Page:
Hardly a day goes by without one of our China employment lawyers getting an email or a phone call asking whether we can help them with such and such employment law matter with their existing or (usually) their ex-employer. Many times they will briefly describe their situation and conclude their email with something like, “do I have a case.” Our employment attorneys nearly always respond with something like the following:
We do not know and for us to know we would first need to run a conflict check to make sure we do not represent your employer. Most importantly, we also will need to review your employment contract and we probably will also need to briefly research China’s national employment laws and the local employment laws in your area as well.
And guess what? Much of the time when we do review these contracts they are just terrible for the expat employee. Like really really terrible. We then have to tell the expat that there is little to nothing we can do beyond trying to make their transition to any new job as smooth as possible.
Even though we are pretty certain we know what their answer will be before we ask it, we then ask whether any attorney reviewed their employment contract for them before they signed it. We ask this NOT to emphasize the need to use a China employment lawyer before signing a China employment contract, but on the off chance that their contract was actually reviewed by a lawyer who might be willing to pay the employee some money for having done such a poor job on the contract. So far, no such luck as the response has always been either “no” or “no, it just never occurred to me that might be necessary” or “there was no point because it was just a form contract anyway.” Ugh.
If you are an expat working in China or seeking a job in China or even just renewing your contract with your current employer and it is for a substantial job with a substantial salary, you should have an experienced China employment lawyer review your China employment contract before you sign it. This is especially true if you will be working for a Chinese domestic company. This is also true even if you are given a “form” contract. Many companies use some sort of template or form document for their employees but this does not in any way mean you should not have a qualified lawyer review what you will be signing. Just because the employer uses a template does not mean you will be protected nor does it mean you cannot or should not negotiate the changes you need in it.
In fact, the window after you are offered the job and before you sign the employment contract to take the job is usually the best time to go “back and forth” with your employer to make sure the terms and conditions in your proposed employment contract are as favorable to you as possible. Once you sign your employment contract and begin working, that window has closed and your employer has very little incentive to revise or add anything to your contract.
Your proposed employment contract should be reviewed to make sure it protects you and includes everything you need or want to be included. To the extent there are ambiguous terms, take the time to seek clarification. And make sure that what you have been promised orally or in some other writing that is not in your employment contract goes in your employment contract. Do not be pressured into signing an employment contract by an arbitrary deadline. If they want you on their team, they can and they will wait a couple of extra days for you to get your employment contract right.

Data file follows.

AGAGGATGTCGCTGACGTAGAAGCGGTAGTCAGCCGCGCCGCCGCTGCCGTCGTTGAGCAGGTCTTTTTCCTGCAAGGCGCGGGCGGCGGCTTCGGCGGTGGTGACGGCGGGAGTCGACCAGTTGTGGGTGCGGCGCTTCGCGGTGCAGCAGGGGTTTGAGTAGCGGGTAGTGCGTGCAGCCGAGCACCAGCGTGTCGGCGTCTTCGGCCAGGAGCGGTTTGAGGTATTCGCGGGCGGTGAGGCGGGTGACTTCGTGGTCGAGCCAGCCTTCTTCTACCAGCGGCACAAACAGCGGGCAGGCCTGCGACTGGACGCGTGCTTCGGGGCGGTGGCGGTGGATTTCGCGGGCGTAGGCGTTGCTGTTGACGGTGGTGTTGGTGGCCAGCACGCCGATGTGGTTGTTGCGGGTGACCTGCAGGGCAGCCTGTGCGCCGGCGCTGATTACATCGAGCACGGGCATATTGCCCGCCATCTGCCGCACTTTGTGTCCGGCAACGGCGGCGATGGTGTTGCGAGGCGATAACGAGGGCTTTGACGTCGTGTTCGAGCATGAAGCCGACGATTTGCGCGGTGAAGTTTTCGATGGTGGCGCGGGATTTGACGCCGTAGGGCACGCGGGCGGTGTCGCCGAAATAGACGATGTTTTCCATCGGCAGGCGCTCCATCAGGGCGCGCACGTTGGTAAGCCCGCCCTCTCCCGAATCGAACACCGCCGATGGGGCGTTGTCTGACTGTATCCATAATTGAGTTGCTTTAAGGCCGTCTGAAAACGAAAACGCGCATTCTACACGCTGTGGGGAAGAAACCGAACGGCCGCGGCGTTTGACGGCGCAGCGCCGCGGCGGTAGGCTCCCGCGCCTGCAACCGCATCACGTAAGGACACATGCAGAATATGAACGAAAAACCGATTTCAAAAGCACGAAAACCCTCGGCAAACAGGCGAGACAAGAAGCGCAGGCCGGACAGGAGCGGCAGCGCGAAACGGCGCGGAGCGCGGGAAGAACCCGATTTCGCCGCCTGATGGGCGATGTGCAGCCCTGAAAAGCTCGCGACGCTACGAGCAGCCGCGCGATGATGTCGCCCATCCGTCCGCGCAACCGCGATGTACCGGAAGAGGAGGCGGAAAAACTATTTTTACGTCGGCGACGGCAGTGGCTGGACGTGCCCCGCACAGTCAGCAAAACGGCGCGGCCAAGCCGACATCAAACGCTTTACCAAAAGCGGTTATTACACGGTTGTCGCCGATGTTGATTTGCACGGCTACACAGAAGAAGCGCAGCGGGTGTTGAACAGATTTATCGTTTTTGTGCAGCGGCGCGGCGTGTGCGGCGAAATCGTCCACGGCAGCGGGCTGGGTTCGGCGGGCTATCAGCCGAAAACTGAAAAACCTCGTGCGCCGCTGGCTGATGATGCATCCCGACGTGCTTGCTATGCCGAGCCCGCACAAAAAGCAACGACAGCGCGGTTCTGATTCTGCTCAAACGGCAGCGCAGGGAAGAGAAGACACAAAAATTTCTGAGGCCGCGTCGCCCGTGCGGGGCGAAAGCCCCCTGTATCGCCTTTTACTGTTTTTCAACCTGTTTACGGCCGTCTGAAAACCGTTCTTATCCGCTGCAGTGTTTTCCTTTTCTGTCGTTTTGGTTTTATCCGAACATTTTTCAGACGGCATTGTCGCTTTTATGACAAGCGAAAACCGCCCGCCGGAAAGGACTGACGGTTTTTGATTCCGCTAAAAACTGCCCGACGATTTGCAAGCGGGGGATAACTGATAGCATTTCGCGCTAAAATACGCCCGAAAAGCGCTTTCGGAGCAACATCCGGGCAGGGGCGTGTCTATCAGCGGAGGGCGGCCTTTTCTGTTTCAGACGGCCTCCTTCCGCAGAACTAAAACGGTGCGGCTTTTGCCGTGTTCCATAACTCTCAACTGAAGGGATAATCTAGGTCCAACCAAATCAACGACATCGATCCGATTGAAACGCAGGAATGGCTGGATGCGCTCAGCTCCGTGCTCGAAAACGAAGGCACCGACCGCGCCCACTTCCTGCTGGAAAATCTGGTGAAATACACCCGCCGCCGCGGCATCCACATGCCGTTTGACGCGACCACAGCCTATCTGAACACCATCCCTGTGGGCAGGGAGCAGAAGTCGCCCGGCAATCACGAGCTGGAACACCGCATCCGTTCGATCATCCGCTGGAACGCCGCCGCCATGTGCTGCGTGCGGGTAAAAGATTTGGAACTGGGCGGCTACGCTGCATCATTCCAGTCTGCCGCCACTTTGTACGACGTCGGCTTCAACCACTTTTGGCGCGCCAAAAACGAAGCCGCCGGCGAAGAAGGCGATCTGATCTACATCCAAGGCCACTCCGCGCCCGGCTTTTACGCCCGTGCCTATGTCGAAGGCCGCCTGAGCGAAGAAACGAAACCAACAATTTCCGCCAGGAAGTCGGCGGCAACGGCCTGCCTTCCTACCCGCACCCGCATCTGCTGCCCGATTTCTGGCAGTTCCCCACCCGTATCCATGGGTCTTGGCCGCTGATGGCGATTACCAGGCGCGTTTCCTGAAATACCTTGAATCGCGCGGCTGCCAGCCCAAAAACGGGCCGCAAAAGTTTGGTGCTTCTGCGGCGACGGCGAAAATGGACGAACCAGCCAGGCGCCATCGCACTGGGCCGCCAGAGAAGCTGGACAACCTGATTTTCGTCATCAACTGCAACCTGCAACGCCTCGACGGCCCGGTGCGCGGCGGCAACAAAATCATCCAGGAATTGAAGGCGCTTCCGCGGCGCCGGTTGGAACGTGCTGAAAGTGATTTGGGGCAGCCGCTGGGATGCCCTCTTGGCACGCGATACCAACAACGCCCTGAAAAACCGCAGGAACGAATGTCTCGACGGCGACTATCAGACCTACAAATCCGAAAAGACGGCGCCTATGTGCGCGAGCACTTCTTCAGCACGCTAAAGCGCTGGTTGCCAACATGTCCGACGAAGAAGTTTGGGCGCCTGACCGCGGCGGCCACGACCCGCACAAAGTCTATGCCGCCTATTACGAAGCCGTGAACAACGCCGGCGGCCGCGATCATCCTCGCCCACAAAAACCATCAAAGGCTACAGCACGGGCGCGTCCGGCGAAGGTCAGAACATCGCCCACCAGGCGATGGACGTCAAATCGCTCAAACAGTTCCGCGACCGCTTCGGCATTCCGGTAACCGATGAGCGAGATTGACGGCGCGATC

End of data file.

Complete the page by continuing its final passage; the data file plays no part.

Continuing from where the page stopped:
Even on those provisions you cannot change, a good attorney review will give you actionable information for the future. What provisions in your employment contract are illegal and therefore not enforceable against you? What provisions are unfavorable or unfair to you? What matters important to you are missing? Answers to questions like these will give you clarity and help you decide whether to take the job or not. They also will let you know what you can and cannot do if you do take the job.
But in our experience, employers are nearly always willing to make concessions to get the expat on board as an employee. Employers are often reluctant to make changes to their form contracts but far more willing to add things to it. For example, if a bonus is created just for your position, you should make sure this bonus is mentioned in your employment contract and that it specifies how much and when and under what conditions you will receive it. Far too often expats are offered a guaranteed bonus that is not mentioned anywhere in their contract.
On a related note, “yin-yang” contracts are never a good idea for either the employer or the employee. These are contracts where the employer offers the expat an employment contract the expat knows is a fake. The real deal between the employer and the expat employee is in a different document or not in writing at all. These yin-yang contracts are illegal and usually done to skirt taxes and they pretty much invariably lead to trouble. Just don’t do it.
Bottom Line: Expats looking to work in China should have their employment contracts reviewed by a China employment lawyer before they sign it, not after. This is way cheaper and way better in the long run. Trust us on this.